Review: ‘The Constant Husband’

A frothy comedy, The Constant Husband is one of the brightest efforts from the Frank Launder and Sidney Gilliat partnership. The screenplay is light and amusing, and none of the sparkle has been lost in the translation to the screen.

A frothy comedy, The Constant Husband is one of the brightest efforts from the Frank Launder and Sidney Gilliat partnership. The screenplay is light and amusing, and none of the sparkle has been lost in the translation to the screen.

The story could not be more slender. Rex Harrison, an amnesia victim, learns, to his horror, that he has seven wives to his credit. A bigamy charge follows, but rather than face seven eager ex-spouses, he pleas in favor of jail.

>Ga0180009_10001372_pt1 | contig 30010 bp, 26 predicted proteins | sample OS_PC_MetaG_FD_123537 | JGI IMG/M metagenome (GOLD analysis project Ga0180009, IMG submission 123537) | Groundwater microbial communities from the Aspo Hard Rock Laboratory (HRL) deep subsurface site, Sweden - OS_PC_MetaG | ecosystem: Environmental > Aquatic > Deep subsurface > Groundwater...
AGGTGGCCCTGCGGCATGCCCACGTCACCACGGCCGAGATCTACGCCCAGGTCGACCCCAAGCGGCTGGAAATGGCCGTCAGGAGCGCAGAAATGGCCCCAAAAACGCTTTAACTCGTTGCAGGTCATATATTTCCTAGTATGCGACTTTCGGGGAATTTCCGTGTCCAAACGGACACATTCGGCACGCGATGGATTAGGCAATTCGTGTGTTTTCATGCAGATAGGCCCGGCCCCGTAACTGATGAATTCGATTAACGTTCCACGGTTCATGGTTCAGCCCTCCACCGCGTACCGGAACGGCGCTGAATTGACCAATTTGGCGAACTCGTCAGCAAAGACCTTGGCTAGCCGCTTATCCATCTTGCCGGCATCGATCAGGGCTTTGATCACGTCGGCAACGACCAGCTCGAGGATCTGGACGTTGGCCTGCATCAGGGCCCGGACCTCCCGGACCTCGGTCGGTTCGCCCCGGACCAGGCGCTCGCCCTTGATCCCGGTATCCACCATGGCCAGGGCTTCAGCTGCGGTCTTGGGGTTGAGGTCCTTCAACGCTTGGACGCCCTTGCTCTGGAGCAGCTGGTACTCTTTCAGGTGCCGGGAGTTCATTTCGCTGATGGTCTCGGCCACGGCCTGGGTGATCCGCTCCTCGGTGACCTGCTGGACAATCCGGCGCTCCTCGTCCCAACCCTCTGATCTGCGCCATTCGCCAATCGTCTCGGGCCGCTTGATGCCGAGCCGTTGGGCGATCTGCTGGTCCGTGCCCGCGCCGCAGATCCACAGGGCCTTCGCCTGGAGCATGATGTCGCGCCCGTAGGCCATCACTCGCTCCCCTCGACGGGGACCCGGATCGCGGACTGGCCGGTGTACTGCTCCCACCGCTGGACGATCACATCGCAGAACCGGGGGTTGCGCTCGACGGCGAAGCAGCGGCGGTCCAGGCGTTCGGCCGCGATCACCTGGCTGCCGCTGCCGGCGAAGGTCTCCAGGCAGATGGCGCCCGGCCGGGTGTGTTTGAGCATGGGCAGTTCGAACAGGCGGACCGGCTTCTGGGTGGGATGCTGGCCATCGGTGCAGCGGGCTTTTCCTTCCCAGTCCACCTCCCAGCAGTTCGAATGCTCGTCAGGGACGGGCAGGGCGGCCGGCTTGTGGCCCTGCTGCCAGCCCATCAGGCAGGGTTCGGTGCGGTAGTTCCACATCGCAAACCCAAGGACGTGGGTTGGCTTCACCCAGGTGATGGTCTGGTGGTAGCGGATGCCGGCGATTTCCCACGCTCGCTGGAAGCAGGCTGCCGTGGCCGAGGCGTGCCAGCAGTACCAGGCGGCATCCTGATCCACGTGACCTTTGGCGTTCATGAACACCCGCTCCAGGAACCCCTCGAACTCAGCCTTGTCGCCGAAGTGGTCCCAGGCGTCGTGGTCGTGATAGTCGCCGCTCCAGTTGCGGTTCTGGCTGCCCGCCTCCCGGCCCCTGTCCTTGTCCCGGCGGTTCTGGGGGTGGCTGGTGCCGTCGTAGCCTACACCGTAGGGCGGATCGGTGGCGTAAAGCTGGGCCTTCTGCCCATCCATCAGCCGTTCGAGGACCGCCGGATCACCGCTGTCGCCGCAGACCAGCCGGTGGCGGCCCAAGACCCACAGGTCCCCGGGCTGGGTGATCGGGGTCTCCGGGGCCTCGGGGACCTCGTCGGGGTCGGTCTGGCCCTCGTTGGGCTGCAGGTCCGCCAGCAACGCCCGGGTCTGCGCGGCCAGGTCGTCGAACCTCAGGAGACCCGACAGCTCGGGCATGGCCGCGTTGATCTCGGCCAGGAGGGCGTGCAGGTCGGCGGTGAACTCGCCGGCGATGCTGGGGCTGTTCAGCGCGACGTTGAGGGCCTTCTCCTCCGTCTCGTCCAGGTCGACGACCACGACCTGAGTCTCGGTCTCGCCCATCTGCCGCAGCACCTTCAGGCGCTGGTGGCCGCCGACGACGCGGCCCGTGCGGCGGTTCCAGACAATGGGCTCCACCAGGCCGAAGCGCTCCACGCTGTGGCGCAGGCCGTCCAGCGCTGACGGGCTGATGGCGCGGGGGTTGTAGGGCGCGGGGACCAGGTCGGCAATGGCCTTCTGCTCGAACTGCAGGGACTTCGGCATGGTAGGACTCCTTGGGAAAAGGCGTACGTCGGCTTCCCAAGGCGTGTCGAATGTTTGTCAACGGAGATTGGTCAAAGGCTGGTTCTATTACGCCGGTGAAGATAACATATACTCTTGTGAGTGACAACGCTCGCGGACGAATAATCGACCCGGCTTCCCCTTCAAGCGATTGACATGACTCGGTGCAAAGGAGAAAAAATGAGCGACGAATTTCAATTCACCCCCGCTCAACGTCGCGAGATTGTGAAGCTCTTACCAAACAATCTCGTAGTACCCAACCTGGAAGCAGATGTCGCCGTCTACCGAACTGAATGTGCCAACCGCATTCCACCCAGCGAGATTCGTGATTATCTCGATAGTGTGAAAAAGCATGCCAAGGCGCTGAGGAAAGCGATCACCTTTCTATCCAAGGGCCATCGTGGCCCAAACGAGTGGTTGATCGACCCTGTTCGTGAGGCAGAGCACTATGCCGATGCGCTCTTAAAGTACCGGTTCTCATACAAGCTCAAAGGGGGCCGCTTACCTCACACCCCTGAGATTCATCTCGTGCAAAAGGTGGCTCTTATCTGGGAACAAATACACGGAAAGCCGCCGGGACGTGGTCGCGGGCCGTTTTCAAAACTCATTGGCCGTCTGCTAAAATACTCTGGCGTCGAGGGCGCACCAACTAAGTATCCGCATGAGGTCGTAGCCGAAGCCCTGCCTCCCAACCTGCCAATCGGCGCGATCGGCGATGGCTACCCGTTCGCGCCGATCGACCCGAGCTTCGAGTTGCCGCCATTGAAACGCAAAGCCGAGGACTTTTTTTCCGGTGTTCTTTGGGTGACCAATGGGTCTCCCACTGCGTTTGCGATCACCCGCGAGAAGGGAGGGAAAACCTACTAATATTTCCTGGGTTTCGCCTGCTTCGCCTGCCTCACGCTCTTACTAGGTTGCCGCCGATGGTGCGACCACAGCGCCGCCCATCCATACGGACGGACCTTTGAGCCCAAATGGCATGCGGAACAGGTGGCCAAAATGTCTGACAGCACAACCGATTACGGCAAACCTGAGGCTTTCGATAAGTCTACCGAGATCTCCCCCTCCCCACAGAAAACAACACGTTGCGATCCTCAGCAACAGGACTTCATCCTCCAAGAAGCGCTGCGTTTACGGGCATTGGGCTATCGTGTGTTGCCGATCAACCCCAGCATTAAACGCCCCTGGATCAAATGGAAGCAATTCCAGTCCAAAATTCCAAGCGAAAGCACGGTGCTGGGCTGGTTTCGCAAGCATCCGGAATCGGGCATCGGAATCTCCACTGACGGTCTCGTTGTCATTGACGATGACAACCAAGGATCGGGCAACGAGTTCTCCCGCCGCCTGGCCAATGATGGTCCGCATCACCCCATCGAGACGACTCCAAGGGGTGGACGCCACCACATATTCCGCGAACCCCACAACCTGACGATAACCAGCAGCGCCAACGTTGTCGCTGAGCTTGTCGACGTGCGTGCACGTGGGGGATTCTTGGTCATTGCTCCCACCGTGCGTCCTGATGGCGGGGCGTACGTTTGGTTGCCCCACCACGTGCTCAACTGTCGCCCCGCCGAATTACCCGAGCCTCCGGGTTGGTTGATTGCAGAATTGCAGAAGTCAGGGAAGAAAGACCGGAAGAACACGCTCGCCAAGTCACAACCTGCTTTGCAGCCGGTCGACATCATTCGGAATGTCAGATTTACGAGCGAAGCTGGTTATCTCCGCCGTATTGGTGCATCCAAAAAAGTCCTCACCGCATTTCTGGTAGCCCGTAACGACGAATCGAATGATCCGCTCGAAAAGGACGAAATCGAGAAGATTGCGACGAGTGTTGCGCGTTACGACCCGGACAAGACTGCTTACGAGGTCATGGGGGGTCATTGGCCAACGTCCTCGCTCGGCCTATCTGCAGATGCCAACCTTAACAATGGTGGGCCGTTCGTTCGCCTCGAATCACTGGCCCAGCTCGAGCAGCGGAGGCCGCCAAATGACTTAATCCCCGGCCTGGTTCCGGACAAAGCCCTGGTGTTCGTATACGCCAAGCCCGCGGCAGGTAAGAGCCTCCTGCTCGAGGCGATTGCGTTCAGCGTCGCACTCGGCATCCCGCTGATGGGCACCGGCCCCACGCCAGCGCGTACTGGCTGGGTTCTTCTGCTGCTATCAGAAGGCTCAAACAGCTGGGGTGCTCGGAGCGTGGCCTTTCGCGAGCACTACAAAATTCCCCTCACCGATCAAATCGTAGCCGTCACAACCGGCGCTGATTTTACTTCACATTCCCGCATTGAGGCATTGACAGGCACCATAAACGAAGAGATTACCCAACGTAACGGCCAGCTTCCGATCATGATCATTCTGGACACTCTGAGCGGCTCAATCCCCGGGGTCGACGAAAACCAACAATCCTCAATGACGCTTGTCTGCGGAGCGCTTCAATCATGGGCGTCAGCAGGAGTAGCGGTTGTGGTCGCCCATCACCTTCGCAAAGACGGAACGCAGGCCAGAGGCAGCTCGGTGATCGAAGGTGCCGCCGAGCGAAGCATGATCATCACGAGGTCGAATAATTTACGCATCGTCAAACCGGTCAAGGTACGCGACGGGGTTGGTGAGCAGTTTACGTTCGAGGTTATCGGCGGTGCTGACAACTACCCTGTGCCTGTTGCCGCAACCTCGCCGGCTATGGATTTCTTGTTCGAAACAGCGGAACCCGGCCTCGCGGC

Harrison is thoroughly diverting as the amnesia victim. Margaret Leighton makes a belated appearance on the screen, but her im pact is nonetheless notable. Kay Kendall, as the last of the seven wives, gives a sparkling portrayal. Cecil Parker is typically buoyant and Nicole Maurey is sufficiently alluring as another of the ex-wives.

The Constant Husband

UK

Production

London/British Lion. Director Sidney Gilliat; Producer Frank Launder, Sidney Gilliat; Screenplay Sidney Gilliat, Val Valentine; Camera Ted Scaife; Editor G. Turney-Smith; Music Malcolm Arnold;; Art Director Wilfrid Shingleton

Crew

(Color) Extract of a review from 1955. Running time: 88 MIN.

With

Rex Harrison Margaret Leighton Kay Kendall Cecil Parker Nicole Maurey George Cole

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